This post is sponsored by North Carolina Fraser Firs.
One of my core memories as a child is driving to the community tree lot and picking out the perfect tree. My dad would hold each one up as my mom and I analyzed it for the right height and width. We, no doubt, would choose an overly plump tree that filled out the corner of our living room with more Christmas than anticipated.
As the tree out into the stand, our house was automatically filled with the scent of the holidays. My mom would unpack the bins of Christmas ornaments, teaching me to put the vintage, delicate balls on the strongest branches.
One of my chores during the holiday was to water the tree every day. We always kept our tree up through mid-January, enjoying the tree until its needles began to fall.
Real Christmas trees are important to our traditions for so many reasons. Other than the memorable scent and tree lot memories, real trees are a zero waste tradition. The trees are completely renewable and recyclable.
Now as I create holiday traditions with my own family, the Christmas tree is the center of our holidays. We visit the tree lot run by the local Boy Scout troop and still usually get a too tall or too fat tree – but that’s half the charm of it all! Just like my childhood memories, they kids drink hot chocolate out of paper cups and suck on mini candy canes as the tree is prepared and tied to the roof of our van.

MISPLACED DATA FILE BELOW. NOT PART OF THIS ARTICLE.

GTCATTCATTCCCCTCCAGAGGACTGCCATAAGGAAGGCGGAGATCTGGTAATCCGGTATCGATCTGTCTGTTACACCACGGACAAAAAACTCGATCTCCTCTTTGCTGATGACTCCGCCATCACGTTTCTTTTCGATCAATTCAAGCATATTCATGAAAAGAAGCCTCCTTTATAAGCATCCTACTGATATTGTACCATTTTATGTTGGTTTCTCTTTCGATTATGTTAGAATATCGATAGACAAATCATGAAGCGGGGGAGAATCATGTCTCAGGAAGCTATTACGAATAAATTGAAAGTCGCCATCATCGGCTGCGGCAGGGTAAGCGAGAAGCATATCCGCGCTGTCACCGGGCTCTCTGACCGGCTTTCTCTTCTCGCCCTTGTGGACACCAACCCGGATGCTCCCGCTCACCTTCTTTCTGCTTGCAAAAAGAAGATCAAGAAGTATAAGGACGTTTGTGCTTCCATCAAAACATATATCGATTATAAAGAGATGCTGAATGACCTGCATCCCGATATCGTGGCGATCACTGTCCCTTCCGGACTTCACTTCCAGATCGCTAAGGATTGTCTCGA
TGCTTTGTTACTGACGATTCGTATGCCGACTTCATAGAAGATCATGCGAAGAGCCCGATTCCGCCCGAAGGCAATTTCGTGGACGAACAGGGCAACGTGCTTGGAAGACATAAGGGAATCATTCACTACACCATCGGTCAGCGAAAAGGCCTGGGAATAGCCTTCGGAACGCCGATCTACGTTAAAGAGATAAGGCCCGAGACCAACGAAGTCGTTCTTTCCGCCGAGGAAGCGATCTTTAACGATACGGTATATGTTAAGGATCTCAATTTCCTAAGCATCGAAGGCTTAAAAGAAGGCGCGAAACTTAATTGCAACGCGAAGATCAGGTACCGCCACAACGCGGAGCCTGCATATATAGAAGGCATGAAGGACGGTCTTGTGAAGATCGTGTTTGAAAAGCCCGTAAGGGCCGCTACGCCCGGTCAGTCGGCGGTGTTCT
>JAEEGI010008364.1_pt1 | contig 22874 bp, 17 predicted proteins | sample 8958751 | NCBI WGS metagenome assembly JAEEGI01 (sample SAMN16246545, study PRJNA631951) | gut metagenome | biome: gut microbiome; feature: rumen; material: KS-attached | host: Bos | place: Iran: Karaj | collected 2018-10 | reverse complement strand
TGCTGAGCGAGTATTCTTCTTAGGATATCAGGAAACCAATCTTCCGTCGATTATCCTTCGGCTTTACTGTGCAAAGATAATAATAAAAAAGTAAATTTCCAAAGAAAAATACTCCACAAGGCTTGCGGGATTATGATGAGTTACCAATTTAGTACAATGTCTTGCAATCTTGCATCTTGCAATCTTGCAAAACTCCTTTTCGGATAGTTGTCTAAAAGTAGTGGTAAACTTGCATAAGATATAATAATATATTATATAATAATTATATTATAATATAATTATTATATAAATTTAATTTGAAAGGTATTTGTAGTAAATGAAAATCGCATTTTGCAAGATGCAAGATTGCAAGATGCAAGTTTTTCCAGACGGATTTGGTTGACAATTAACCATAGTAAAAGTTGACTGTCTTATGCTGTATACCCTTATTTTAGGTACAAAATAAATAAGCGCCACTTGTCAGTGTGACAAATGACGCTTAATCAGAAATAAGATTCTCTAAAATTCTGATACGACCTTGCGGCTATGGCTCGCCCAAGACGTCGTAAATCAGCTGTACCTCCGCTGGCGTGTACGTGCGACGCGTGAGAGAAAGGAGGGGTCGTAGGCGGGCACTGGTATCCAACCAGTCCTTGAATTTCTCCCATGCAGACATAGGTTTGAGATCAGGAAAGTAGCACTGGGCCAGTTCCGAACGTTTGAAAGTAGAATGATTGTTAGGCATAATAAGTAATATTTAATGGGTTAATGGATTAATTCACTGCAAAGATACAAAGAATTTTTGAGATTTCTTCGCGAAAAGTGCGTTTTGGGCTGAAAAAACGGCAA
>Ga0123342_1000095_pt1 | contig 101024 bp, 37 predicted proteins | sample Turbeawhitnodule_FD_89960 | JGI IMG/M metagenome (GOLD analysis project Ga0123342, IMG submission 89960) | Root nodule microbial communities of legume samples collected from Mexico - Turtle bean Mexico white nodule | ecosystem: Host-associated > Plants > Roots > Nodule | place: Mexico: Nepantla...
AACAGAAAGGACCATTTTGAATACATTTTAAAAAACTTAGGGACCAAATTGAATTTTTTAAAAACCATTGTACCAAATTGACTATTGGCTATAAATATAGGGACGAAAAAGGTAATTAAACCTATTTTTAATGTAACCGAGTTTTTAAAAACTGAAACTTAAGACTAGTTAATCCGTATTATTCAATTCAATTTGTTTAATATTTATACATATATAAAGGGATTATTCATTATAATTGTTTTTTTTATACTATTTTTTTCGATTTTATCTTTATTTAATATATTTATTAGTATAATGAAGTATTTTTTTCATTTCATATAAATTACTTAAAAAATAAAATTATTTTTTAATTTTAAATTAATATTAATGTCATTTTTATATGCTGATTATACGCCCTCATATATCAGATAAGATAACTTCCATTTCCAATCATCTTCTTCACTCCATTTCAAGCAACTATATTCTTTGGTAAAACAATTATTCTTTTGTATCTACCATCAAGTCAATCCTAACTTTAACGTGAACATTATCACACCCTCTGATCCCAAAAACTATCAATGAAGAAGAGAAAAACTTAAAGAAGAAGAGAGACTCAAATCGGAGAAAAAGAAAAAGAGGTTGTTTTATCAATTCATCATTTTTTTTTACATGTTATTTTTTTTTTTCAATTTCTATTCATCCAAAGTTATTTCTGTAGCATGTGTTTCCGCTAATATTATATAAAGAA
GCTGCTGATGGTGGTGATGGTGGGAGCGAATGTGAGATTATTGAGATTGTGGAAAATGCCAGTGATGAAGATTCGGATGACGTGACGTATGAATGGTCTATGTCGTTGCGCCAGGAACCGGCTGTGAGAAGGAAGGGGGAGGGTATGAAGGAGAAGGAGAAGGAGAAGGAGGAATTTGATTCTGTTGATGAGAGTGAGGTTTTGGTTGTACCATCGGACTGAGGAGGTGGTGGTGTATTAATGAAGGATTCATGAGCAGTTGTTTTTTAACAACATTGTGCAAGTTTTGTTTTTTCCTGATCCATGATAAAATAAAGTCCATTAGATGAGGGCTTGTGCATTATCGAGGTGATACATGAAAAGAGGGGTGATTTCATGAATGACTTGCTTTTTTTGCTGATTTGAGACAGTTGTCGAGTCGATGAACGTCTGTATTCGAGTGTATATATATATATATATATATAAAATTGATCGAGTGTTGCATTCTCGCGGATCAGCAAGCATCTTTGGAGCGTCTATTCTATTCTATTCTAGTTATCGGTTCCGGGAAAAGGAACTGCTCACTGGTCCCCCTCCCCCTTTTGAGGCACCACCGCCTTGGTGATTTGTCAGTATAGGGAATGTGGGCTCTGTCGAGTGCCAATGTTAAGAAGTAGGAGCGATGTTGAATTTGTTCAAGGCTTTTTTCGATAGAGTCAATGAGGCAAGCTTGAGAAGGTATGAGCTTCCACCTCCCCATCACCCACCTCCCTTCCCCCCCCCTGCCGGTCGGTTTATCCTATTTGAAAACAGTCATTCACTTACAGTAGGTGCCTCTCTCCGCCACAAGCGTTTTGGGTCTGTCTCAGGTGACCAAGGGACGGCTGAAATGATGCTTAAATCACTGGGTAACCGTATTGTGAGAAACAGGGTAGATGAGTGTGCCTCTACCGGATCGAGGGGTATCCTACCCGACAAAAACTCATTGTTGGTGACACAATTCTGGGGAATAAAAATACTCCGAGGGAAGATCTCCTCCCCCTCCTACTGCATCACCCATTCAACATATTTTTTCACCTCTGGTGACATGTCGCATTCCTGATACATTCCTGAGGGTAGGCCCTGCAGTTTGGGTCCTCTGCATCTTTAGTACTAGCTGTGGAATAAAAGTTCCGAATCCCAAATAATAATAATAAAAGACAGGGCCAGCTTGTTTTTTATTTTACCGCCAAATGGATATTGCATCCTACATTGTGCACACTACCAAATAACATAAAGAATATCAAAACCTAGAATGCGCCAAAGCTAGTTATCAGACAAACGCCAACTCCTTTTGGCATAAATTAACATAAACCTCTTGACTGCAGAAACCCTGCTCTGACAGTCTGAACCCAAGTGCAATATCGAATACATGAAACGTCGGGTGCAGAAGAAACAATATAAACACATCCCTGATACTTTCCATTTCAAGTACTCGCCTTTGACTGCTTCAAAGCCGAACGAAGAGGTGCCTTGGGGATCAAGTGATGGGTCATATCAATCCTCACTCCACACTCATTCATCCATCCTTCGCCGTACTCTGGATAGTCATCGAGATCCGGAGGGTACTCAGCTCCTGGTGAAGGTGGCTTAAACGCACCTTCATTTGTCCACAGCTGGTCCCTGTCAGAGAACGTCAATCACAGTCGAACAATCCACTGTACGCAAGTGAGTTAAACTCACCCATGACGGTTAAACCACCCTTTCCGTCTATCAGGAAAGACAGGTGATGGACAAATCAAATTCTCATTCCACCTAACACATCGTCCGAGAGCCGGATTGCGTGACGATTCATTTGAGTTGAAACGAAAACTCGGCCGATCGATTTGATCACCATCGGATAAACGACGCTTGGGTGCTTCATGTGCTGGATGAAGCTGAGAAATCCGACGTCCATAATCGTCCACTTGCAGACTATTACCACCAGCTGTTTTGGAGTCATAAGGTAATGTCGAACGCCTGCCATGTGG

Our favorite tree has become the North Carolina Fraser Fir, which is native to the Southern Appalachian mountains. We discovered this variety with soft needles and strong branches years ago and haven’t strayed from the Fraser Fir. We love that it’s grown in the U.S. and our tree is supporting local farmers.
We hang the ornaments together and discuss the history of each one. Our kids each get a Hallmark series ornament, adding to the collection each year. My daughter carefully arranges the knit tree skirt and dutifully waters the tree each evening before bed.
As Christmas gets closer, the presents under the tree pile up. It’s the tree where we take pictures before the kids’ Christmas programs and our fancy selfies before going to the Nutcracker. On Christmas, the kids open their jammies and proudly pose with this year’s PJ print in front of the tree.
The next morning, the kids arrange their mini armchairs in a circle in front of the tree and begin passing out presents. Long after Christmas has passed and we are back to the school routine, we take the ornaments back down and drop our tree off at our city’s recycling center.
I consider it a privilege to help shape my kids’ holiday memories and our real Christmas tree is a central part of that. As I watch them grow, it’s getting easier to imagine a future tree, full of little grandchildren opening presents and learning the history of each ornament. I can’t wait!